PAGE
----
On the Road with Dippy Dylan; Paranoid: Bob Dylan Thought the British Press Were Conspiring against Him. Inset: Cate Blanchett as Dylan

Article excerpt

Byline: Michael Hellicar

CATE BLANCHETT is the surprise hot favourite to win an Oscar for bestsupporting actress at Sunday's Academy Awards for her highly acclaimedportrayal of folk singer Bob Dylan in the quirky biopic I'm Not There.

Ladbroke's are offering odds of 11-10, putting her way ahead of the othernominees, who are up for their performances in more mainstream films.

Amy Ryan is 2-1 for Gone Baby Gone, Ruby Dee at 10-3 for American Gangster,Tilda Swinton is 10-1 for Michael Claytonin spite of her winning a best actress BAFTA this monthand Saoirse Ronan is 16-1 for Atonement.

Cate also has a best actress nomination for Elizabeth: The Golden Age, but at33-1 she is an outsider against the favourite, Julie Christie, whose odds are4-9 for her role as an Alzheimer's victim in Away From Her.

However, Miss Blanchett won't be in the star-studded audience at Hollywood'sKodak Theatre when the Oscars are handed out. She is due to give birth to herthird child next month and is unable to travel from her home in Sydney. .

'If I win,' she said last week, 'the most surprised person in the world will beme.

And after me will come a long list of everyone who told me that I'd be mad toplay Bob Dylan.

'They pointed out the obviousthat he's a man and I'm a woman, so there's a huge credibility gap foraudiences to overcome. But they also said Dylan was too off-beat a subject, tooantiestablishment and too old to fill cinemas.

'I said they were wrong then, and I've been proved right. But I knew I wastaking a chance.' She is one of six actors in the film who portray the singerat different times in his lifethe others are Heath Ledger, Richard Gere, Christian Bale, Marcus Carl Franklinand Ben Whishaw.

But it is an unrecognisable Blanchett who steals the show as Dylan in the mid-1960s when his reputation as an adored poet and folk hero began to unravelduring an uncomfortable tour of Britain.

I watched it happen because I was at his sidemuch to his irritationduring his 1965 tour. I had been assigned by my newspaper, the Daily Sketch, tocover his every waking moment, and I saw Dylan's inherent cockiness slide firstinto puzzlement and then into babbling insecurity and paranoia.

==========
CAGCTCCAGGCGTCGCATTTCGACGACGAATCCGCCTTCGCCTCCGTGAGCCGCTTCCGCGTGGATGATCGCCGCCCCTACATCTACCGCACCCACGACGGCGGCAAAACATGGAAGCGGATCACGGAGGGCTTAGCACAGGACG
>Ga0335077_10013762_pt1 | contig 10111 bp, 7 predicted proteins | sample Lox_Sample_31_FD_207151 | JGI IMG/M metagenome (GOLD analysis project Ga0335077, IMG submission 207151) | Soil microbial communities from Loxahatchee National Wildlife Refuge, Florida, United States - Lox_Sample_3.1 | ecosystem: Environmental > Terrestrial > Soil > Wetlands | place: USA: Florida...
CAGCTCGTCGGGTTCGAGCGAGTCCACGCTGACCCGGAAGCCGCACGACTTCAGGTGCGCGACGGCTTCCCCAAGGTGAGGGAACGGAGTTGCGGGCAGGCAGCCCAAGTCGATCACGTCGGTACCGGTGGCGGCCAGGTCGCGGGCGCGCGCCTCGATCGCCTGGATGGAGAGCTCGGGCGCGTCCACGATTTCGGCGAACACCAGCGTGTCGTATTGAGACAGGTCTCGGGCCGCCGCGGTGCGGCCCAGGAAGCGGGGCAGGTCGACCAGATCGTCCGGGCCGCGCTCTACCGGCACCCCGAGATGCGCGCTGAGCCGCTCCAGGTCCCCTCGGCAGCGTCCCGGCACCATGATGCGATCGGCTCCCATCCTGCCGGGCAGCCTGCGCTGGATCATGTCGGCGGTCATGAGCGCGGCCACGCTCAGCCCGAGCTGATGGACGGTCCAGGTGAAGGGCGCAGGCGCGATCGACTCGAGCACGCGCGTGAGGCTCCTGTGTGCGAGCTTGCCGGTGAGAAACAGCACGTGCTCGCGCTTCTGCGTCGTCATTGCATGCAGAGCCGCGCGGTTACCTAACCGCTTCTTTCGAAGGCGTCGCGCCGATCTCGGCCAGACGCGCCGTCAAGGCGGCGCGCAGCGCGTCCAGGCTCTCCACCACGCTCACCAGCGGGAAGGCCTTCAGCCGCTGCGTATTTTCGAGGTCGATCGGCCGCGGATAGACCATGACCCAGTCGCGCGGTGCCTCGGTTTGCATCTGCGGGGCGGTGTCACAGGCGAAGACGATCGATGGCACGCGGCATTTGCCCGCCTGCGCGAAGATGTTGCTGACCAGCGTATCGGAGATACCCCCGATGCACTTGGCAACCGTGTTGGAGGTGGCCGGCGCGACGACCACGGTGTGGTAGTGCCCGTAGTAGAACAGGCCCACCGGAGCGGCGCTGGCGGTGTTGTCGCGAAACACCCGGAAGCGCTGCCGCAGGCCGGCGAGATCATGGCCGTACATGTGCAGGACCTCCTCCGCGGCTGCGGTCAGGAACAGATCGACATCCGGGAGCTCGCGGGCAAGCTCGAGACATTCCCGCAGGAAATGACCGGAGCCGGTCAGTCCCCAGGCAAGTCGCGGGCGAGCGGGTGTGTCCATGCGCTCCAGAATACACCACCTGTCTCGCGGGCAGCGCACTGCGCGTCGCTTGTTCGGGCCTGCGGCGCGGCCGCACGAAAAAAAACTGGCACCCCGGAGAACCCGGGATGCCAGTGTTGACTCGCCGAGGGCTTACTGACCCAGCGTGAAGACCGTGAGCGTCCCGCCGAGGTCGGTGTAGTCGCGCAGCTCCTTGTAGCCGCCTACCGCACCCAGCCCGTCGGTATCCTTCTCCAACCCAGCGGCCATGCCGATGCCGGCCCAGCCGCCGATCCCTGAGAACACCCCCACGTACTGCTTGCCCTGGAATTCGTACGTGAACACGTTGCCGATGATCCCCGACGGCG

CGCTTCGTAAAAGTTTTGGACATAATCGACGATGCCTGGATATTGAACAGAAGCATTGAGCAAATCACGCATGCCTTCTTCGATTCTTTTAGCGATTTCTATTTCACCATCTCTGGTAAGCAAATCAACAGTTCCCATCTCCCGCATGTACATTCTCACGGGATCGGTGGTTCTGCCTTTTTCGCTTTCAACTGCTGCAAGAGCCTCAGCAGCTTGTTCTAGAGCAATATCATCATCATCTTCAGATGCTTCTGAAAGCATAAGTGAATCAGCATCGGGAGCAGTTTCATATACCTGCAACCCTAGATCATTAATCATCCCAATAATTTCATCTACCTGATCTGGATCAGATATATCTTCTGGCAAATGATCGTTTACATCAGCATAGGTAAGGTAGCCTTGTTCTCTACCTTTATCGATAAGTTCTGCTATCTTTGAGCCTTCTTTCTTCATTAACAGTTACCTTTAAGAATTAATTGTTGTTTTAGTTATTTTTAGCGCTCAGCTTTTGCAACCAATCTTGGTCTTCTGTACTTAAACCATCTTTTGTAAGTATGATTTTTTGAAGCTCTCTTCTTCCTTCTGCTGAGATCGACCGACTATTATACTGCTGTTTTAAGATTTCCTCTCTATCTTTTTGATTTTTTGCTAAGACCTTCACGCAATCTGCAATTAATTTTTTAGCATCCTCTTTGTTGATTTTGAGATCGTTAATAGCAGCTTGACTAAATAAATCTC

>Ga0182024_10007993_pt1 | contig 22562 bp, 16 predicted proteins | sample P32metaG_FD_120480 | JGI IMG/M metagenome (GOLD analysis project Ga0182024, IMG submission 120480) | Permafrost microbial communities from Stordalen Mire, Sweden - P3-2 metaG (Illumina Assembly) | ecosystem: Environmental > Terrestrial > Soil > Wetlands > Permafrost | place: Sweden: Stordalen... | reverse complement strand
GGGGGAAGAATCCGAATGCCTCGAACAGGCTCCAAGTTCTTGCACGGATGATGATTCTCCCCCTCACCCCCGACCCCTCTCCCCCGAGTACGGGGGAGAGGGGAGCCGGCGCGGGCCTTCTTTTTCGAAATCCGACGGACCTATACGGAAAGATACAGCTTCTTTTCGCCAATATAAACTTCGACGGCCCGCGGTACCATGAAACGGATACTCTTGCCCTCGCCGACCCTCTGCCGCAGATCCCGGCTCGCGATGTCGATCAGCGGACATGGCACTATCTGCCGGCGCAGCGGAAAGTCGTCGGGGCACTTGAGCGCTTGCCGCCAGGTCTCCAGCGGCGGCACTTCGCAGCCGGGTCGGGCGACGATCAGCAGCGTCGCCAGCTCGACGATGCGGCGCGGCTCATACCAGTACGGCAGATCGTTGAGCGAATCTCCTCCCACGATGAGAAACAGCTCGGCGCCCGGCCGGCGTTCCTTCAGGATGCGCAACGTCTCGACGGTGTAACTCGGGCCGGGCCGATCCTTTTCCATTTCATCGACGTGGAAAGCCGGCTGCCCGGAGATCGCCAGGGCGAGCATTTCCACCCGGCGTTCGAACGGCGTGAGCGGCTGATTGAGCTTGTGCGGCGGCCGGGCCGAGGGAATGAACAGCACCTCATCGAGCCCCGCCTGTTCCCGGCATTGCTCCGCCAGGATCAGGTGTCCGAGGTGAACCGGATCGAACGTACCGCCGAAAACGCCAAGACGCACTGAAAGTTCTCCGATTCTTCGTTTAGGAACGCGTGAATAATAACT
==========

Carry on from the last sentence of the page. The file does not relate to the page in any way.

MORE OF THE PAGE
His music came under scrutiny by cynical British audiences and his Messiahlikestatus was challenged by interviewers. Dylan blamed me for this severe blow tohis self-esteem.

In I'm Not There, Blanchett captures this perfectly, playing him as a frail,vulnerable figure, apparently bewildered by his success, but arrogant, evasiveand confused when he is met with a barrage of questions and criticism for thefirst time in his life.

The trouble was that Dylananxious to shed his reputation as a folk protest singernow wanted to be a rock star.

But he misjudged the mood of a selfconfident Britain that was producing plentyof its own rockers, while American stars were struggling to make an impressionhere.

Those who splashed out a then-record [pounds sterling]1 for a ticket were expecting Americanfolk with a strong protest messagenot the unwelcome rock 'n' roll he was delivering in his trademark nasal twang.

'What the hell,' he muttered to me after being barracked by a disappointedaudience in Leeds. 'The words rhyme, don't they?' I couldn't resist pointingout to him that actually they didn't.

The music charts were dominated by British artistsThe Beatles, the Rolling Stones, Cliff Richard, The Kinks, Sandie Shaw and TheHollies were all riding high.

And as we had begun to dominate the world with our music, so had our fashions.

Mary Quant had invented the mini-skirt, Barbara Hulanicki had just opened herBiba boutique and Carnaby Street was home to the planet's coolest clothesshops.

So when Dylan arrived thinking he could turn his back on the songs that madehim famous and switch music genres overnightonly to find that we were interested only in the old-style Dylanhe was sadly mistaken. …